I've reached the point where I've realized I can't progress past where I am now without a table saw. This happened far quicker than I originally anticipated. After the learning experience with "good enough for now" tools I've decided to get something better than I currently need in order to grow into it. Hence, the desire to purchace a cabinet rather than a contractor or benchtop saw. But, the Grizzly saw I had my eye on needs 220V and that's not currently an option for me. I'm hesitant to get the hybrid saw, which is Grizzly's only 110V "cabinet" option. So, what else is out there?
Other than the Griz, you ain't gonna get much of a cabinet saw for around a grand, less you can find one second hand.
The big Craftsman Hybrid has a 110/220 motor, the trunion is mounted to the cabinet (like cabinet saws) making adjustment of the blade to the miter groove easier. It also comes with a Besse rip fence for around your price.
With the exception of the Steel City model, other hybrids, I believe, mount the trunion to the table which means adjustment of the miter groove to the blade involves climbing underneath, loosening stuff, then holding the stuff in place while you tighten it back down like on a contractor saw, and less fun with more cabinet. The Steel City sells for a bit less, but has less fence than the Besse.
I'd think that the 110V would be the show stopper. I'm not aware of any cab saw that fits that requirement. 'Course I could be wrong; it's been about a year since I bought one....
Edit in: Then there's the "it's the Indian, not the arrow" adage. Dunno how many miles of stock that's gone through my Delta "Platinum" knock off contractor's saw, $409.00 (at the time) Tradesman "8000T". Put a commercial Beis on it and a Power Link belt, never needed more...
The problem you will find is that most cabinet saws are 3-5 hp . . . at 120v, 3hp will draw around 25-30 amps . . . way more than most 120v circuits are wired up for. You would need a special dedicated plug for the tool.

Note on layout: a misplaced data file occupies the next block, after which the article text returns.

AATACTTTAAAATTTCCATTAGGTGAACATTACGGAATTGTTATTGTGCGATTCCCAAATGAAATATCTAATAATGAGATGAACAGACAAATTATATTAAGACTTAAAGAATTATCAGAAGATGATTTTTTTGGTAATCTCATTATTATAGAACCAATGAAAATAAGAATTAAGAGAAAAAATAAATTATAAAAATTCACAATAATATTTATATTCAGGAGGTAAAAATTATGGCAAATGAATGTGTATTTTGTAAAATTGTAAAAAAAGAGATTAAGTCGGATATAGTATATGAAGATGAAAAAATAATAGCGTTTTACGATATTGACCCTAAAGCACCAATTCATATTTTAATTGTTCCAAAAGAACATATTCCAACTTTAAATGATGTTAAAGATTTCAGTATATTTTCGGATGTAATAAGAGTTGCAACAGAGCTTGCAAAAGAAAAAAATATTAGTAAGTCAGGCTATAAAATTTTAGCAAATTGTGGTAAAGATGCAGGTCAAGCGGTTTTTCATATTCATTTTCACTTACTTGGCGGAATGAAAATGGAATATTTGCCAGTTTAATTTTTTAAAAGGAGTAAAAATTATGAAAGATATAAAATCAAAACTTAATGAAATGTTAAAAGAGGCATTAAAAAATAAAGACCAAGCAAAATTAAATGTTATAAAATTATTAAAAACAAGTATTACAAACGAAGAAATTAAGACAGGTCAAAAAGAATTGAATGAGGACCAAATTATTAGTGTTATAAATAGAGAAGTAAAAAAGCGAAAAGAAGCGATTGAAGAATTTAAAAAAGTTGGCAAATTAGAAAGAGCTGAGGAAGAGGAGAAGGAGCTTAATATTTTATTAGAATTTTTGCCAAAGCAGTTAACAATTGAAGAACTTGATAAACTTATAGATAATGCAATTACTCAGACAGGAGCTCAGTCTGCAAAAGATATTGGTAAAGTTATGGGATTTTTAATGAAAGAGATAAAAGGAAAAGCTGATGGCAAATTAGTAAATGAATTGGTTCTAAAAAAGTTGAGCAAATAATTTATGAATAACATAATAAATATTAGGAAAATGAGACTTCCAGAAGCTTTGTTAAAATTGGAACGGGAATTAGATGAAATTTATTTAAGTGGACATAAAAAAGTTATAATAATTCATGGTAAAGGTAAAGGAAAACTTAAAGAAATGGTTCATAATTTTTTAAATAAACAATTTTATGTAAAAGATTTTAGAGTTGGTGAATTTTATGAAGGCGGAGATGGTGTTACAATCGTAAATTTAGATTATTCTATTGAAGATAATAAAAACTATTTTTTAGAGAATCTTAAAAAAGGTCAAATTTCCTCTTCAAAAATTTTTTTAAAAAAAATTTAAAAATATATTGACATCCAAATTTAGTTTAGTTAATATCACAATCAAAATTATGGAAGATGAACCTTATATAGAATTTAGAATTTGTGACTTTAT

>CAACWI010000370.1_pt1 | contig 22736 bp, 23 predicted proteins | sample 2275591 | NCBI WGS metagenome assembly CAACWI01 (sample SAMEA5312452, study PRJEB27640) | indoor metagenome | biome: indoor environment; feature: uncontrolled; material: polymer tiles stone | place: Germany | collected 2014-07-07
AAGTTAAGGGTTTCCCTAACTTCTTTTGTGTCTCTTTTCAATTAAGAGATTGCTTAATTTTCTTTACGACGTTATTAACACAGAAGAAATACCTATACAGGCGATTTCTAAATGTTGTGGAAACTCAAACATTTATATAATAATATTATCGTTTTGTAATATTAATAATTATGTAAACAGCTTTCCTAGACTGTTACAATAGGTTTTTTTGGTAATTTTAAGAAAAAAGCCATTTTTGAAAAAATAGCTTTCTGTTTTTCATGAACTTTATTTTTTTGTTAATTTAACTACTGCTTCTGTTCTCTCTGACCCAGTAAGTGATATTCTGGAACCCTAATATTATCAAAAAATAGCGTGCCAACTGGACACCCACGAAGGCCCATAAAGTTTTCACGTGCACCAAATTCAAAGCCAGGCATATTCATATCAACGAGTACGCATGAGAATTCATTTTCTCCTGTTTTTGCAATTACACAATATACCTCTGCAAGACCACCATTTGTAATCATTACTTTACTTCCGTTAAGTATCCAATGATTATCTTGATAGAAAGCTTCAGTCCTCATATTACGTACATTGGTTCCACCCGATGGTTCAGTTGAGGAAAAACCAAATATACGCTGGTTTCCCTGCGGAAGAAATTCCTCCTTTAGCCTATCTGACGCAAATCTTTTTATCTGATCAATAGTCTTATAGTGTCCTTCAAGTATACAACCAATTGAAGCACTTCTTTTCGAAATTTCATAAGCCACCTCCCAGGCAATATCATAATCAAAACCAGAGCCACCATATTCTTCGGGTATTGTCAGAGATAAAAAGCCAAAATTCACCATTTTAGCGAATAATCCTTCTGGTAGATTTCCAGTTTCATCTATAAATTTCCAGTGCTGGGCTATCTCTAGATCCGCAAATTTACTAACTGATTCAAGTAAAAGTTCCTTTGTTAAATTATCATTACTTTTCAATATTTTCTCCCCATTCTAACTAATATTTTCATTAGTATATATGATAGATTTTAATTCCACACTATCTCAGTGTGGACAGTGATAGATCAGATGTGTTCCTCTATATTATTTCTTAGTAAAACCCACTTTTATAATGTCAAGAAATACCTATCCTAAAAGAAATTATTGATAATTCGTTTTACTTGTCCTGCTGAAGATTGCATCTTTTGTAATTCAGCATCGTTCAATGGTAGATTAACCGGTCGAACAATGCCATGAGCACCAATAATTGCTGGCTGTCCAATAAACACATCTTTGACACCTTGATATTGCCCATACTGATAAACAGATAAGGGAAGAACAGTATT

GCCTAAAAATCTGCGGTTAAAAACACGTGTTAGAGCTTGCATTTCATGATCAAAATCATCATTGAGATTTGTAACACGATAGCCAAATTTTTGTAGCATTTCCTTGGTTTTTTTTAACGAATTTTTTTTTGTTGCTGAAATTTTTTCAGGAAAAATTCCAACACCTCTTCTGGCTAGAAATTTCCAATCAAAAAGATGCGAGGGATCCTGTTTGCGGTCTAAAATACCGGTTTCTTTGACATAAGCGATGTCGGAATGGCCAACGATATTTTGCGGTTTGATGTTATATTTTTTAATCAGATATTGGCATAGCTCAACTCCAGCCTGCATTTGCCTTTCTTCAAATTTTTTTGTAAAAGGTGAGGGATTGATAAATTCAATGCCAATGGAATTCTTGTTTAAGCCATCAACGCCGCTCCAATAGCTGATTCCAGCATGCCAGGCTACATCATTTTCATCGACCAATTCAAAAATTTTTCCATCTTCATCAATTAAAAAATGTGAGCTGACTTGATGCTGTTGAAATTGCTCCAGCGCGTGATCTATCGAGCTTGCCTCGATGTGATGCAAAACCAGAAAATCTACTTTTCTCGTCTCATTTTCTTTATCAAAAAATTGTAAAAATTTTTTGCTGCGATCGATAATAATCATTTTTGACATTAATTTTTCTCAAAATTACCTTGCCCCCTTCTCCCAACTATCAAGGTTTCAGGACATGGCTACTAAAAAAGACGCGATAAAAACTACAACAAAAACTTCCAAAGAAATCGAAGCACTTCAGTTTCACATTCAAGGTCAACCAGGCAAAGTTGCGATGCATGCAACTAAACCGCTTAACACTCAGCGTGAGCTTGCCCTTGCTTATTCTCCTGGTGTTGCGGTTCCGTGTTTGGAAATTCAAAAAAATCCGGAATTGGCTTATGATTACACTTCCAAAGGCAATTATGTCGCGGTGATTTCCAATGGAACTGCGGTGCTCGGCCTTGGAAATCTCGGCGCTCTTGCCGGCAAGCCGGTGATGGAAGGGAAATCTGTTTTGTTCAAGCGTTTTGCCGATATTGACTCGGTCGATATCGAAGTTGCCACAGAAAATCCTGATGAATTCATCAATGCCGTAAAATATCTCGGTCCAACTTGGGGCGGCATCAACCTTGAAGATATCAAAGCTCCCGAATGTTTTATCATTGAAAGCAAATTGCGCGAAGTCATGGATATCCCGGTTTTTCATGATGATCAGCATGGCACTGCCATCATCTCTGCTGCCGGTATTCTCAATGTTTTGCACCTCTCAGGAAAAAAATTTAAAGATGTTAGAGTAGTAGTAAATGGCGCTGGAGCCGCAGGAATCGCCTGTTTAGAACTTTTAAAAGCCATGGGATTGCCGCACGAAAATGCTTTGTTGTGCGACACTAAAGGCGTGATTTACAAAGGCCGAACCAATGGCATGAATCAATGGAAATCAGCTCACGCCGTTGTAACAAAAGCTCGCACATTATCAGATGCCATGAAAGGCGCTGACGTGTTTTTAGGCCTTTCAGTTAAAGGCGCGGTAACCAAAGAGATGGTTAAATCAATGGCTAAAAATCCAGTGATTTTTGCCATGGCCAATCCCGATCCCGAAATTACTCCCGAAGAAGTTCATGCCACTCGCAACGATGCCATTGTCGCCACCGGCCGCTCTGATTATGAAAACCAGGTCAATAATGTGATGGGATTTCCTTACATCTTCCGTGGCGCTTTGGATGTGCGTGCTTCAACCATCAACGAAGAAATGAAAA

That said, if you have to rewire anyways, go for the 240v. Lots more options once you cross that threshold. ;)
Or, stay at 120v and go for a 2hp (or smaller) hybrid that will run safely in a 20amp plug . . . just be aware that with some hybrids, the motors are non-standard mounts (I remeber that being an issue with the Jet Supersaw anyways), so a later upgrade may not be in the cards.
You might find an older Unisaw with a 1-2hp motor....even then, most true 2hp motors need 220v or a 30 amp 110v circuit. Anything larger than that will need 220v.
The Steel and Craftsman hybrids with cabinet mounted trunnions are pretty substantial saws...400# plus. Not in the league of the industrial 3hp cab saws like a Uni or PM66, but it's been super for a hobbyist and there's been nothing I can't cut with relative ease. I'd love to own a General 650 someday, but I really don't feel disadvantaged at all with a hybrid, or a good contractor saw for that matter.
>So why is 220v not an option? It's not hard to run a line.
>As said, any saw 2 hp or more needs 220v.
As the place it will probably go is very near the circuit breaker, it may not be that bad (or it may be worse for all I know), I'll have to negotiate to see what an be done (it's not my house, it's my parents (hence the no major work rule). Considering my goal is hardword, It may pay to get a line run (how much could that cost?)
>Just as a thought- you said you can't do more without a
>tablesaw or specifically a cabinet saw? Do you have any TS
>I've been using the heck out of my Rigid TS, Contractors saw
>and thing thing still cuts like Buttah. Running Oak through
>the thing with issue. Dado's the works.
>Runs on 110V and cost is well under 1K.
>Just a thought.
No TS at all, I have a 7-1/4" craftsman miter saw that I got on sale for $70 which was adequate for my needs at the time (all of 2 weeks ago). But, if I need to cut anything wider than it's capable of, it's a pain to flip the wood over and that never works exactly as I want it. I also have a 7-1/4" Ryobi circular saw, but that's hardly the right tool for the job.
I've been flirting with putting in 220V, but as I won't be living here much longer and will be renting my next home, I don't think that's a practical solution. If the RIGID cuts Oak like you said, I may just go with it. Plus, it's available at HD, which makes my life a little easier.